[Tom] Oh, yeah. She loves doing that.


[Dan] So, your daughter kind of drops that whenever she can? “Oh, yeah, my dad is the astronaut.”

[Tom] So we… When I was training for my long-duration spaceflight, so that was two and a half years about, about half the time spent away from the family, I said, “All right, break the bank. I’m just going to bring my family with me.” NASA didn’t pay for it. But I brought the family with me, a lot of my training trips. We pulled her out of school, withdrew her. So we sort of homeschooled, but the places we did it were very unique, and she loves to talk about it still. She… In the basement of a little cottage in Star City, which is where we train outside of Moscow for the Russian flights to fly in the Soyuz, is where she learned to play piano.

[Mary] Oh, wow.

[Tom] She was bored, she downloaded it on her iPad, and she learned to play piano. She learned long division in a Japanese restaurant. She actually… We all wrote down little problems for her while we were eating dinner, and she solved them and brought them back. But we wrote them on beer coasters. So she turned in this big stack of beer coasters to her teacher with all of the problems…


[Tom] Solved on there. That’s one thing maybe we shouldn’t have done. But she’s done fine in school, but so we have all these great stories of the family traveling with me during training.

[Mary] So you said two and a half years of training. Is that… And that you took them with you for much of it? But there were times that you couldn’t take them?

[Tom] Yeah. I wouldn’t even say much of it. For each country, one trip there. Most of the time, I was away. Just gone.

[Mary] How did you manage staying in touch with the family? Like, was that… Now we have email and Skype and things like that. Were you doing lots of that, or…

[Tom] Yeah. That was still available then, so we had iPads and we would Skype. I think the lesson learned from that is how often do you have a set time where your family members… Where you’re sitting across the table, staring in their face, and just talking? You don’t do that very often. That could even be kind of painful. So, we figured, number one, it was important to do it. So every single day, maybe twice a day, we would either talk from Russia and back, back and forth, or even do a video. And sometimes, they would set up the iPad and I would just watch them as they made breakfast or make dinner or just did their normal daily thing, and I was just… My daughter remembers me as being this disembodied head on a screen.


[Tom] For much of the time. But that was important, because then we got into the habits, so when I was in space, it became much easier to have this regular conversation. It wasn’t tedious or difficult, but I kind of knew what was going on, so I wouldn’t come back from space having to catch up.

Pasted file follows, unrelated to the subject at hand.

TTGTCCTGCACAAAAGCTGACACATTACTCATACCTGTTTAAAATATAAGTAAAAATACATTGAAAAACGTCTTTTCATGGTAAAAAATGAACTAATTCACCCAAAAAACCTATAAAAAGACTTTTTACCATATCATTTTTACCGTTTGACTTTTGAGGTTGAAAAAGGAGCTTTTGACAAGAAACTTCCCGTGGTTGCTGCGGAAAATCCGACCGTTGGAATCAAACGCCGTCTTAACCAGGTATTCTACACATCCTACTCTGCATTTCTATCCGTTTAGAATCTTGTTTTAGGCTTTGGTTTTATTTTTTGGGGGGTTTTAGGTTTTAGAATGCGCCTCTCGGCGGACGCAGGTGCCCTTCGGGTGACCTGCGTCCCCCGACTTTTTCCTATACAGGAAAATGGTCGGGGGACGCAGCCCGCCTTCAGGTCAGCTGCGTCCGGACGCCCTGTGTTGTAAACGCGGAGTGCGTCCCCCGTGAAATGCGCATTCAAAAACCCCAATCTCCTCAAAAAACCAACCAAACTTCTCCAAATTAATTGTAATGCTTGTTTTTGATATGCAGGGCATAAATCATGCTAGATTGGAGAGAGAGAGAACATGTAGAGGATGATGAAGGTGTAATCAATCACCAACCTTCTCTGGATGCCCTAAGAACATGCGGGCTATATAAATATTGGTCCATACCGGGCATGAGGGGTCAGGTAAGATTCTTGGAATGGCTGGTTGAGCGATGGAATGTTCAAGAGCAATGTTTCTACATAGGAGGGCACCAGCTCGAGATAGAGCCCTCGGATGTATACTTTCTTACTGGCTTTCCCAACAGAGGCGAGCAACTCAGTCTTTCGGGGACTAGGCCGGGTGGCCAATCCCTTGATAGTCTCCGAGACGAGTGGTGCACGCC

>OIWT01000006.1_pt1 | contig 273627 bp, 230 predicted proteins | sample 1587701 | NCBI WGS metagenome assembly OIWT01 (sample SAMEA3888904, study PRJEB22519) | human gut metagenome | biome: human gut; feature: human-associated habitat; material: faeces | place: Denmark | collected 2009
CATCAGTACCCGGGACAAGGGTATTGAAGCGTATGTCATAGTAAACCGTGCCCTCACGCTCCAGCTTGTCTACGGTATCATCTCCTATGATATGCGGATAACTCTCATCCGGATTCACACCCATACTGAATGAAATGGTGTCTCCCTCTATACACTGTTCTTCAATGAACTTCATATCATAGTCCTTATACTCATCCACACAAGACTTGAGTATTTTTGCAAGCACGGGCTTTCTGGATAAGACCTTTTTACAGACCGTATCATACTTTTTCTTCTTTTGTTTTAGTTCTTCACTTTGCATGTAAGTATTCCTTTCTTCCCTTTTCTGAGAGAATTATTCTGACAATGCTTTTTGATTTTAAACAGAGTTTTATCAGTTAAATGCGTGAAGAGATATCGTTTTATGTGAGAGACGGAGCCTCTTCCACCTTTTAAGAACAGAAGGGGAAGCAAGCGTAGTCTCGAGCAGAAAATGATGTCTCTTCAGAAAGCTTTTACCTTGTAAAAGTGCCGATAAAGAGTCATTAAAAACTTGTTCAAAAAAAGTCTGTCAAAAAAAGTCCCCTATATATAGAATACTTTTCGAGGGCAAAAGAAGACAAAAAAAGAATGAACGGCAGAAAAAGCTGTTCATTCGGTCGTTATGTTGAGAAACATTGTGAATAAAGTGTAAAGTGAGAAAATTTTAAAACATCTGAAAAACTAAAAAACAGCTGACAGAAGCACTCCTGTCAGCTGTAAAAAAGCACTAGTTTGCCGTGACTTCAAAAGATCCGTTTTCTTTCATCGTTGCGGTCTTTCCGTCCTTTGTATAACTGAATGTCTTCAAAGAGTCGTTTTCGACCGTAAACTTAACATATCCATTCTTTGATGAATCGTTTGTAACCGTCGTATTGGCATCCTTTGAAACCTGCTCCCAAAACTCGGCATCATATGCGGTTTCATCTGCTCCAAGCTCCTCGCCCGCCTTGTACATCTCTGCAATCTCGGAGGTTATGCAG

[Howard] There is a parenting principle there that can be generalized well outside of traveling. That is, if you get in the habit of communicating, openly and honestly and regularly with your young children, when they are teenagers and they have teenager problems, they want to talk to you about it. Which is… Was completely alien to me, because as a teenager, I did not want to talk to my parents, because we didn’t have the right kind of relationship. But my teenagers have talked to me, and, well, mostly talked to Sandra, because she’s better at this than I am…


[Tom] Same here.

[Howard] But it is because we developed good habits early on.

[Dan] Be careful with that, though, because I found that now I spend a lot of time talking to teenagers, and that’s just kind of driving me nuts.

[Laughter] No. I love what you’re talking about with the Skype. Two years ago, I was at a book festival in Washington, DC, when my wife went into early labor with kid number six. So all the pictures from the hospital are the wonderful mother with the brand-new baby, and then someone holding an iPhone with my face.


[Dan] Because I participated via FaceTime with that particular birth.

[Howard] Working dad is a deadbeat author.


[Mary] Not quite as sexy.

[Tom] But, spaceflight gives you opportunities to fail that you wouldn’t have otherwise. In space, you’re floating, so if you’re really tired… while you’re sitting down talking with someone, you can always just stand up and wake your brain up. In space, you can’t do that. You can’t use gravity to help you stay alert. We would have sometimes… an hour and a half family conference happens every two weeks in space. End of a hard work week, and I’m tired, sitting there looking at my wife, and she said, “Are you falling asleep on me?”


[Tom] Because my eyes would start to droop. Because I’m just… You’re floating, it’s like you’re resting and I would just get really tired sometimes. So those kinds of things can happen. Or my daughter’s on the other end, and I’m trying to entertain her with a floating object or something, and she gets distracted and just walks away.


[Tom] That would happen. There’s a bowl of candy somewhere, and she went, “Oh!” And walked off screen.

[Howard] You actually don’t have to be an astronaut to have that experience.


[Mary] It is good to know that… I think it’s kind of reassuring that anything can become old hat. It’s like it does not actually matter how cool your job is, you’re still dad, you’re still mom. In my case, I’m still aunt. So it doesn’t matter, to some degree… Which is reassuring and dismaying, all at the same time.